The following is a fictional piece inspired by real events.
On December 7, 1941, the Imperial Japanese Navy Air Service attacked the US naval base in Pearl Harbor. This led the US to official enter World War 2. And this day greatly impacted my culture as I know it, both the Japanese part of me and the the American in me.
After The Attack
“Go back to your own country dirty jap!” The girls in chemistry shouted as Robert, Ellen and I took our seats. We lived in Fontana, California at the time. Robert and Ellen were family friends.
My parents had owned a farm and Robert and Ellen’s parents owned a market that sold some of the crop from our farm. They kept their heads down and worked hard so that we were never left wanting for anything. Life wasn’t easy, but at least we had our community.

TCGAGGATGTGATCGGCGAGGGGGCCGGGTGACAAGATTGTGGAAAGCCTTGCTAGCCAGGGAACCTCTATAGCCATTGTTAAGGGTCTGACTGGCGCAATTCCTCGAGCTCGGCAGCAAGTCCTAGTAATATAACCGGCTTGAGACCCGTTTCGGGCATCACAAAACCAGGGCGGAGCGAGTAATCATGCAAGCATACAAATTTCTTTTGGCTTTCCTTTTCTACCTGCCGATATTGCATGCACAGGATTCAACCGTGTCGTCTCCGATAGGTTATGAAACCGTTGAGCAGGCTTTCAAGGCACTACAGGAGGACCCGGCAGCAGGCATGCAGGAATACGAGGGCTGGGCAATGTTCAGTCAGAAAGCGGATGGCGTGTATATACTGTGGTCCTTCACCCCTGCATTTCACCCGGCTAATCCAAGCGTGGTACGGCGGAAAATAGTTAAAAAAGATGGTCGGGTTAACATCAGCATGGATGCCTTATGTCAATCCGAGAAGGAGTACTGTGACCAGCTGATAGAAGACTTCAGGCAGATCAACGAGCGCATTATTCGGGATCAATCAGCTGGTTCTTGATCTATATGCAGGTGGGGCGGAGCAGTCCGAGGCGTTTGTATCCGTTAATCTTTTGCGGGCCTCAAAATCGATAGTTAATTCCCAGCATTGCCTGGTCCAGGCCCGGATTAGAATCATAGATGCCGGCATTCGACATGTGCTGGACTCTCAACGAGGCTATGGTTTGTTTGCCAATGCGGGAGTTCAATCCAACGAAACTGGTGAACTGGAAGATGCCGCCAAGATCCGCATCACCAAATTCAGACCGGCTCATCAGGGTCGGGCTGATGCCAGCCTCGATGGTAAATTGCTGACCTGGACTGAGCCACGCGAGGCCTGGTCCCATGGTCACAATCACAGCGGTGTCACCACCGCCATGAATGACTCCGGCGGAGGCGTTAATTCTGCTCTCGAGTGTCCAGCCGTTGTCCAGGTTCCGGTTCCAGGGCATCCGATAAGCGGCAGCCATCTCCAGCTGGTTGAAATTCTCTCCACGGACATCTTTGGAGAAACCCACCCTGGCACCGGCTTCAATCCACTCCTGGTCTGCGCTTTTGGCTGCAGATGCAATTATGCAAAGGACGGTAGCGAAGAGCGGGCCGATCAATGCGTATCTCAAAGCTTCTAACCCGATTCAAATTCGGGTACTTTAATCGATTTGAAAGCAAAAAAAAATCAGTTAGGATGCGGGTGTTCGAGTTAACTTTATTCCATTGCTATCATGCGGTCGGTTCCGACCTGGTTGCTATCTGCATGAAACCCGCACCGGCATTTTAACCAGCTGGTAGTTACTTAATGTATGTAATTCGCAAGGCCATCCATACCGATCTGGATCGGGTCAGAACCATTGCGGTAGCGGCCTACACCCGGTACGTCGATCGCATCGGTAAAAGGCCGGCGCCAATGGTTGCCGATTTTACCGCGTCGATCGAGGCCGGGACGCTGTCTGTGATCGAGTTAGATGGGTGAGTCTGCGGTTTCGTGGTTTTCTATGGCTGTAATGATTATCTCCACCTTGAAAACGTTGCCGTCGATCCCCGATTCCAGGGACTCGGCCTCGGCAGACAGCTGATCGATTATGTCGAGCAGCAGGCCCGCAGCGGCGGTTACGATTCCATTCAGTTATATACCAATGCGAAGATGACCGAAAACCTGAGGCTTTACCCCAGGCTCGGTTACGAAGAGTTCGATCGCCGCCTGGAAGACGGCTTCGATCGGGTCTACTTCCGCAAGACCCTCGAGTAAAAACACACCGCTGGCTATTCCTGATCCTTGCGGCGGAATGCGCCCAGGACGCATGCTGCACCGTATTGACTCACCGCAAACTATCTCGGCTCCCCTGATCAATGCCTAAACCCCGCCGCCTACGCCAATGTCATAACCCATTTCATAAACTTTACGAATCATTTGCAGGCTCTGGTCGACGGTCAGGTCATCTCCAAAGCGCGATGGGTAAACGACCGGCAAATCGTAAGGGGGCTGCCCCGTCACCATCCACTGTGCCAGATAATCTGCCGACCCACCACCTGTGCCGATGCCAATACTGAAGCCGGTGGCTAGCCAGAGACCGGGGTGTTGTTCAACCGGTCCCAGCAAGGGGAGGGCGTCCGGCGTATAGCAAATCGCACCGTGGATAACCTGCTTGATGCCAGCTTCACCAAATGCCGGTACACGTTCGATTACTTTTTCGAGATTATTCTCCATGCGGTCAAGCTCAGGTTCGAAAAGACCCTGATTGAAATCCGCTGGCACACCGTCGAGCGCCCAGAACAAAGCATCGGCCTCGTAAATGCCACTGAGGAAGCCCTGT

We were used to discrimination; it’s something we faced our entire lives, but December 7, 1941 changed everything for the worse. Anti-Japanese sentiments grew even more so and the discrimination became hostility and violence.
On December 8th, Robert was beaten up by the guys on the football team. Ellen and I took him home early. We tried to live life normally, but things weren’t the same. The US had declared war on Japan and we were seen as enemies of the state.
It’s February 19, 1942 and Japanese Americans everywhere are panicking. Franklin D. Roosevelt just signed Executive Order 9066.
Mom and dad asked me to read and explain the Executive Order. I explained that all people of Japanese descent were being relocated and we could only take what we could carry.
In April 1942, we left everything behind and were incarcerated at an interment camp. Our families stripped of everything. Our land basically stolen from us.
To be continued…
Lest we forget…
Image from Unsplash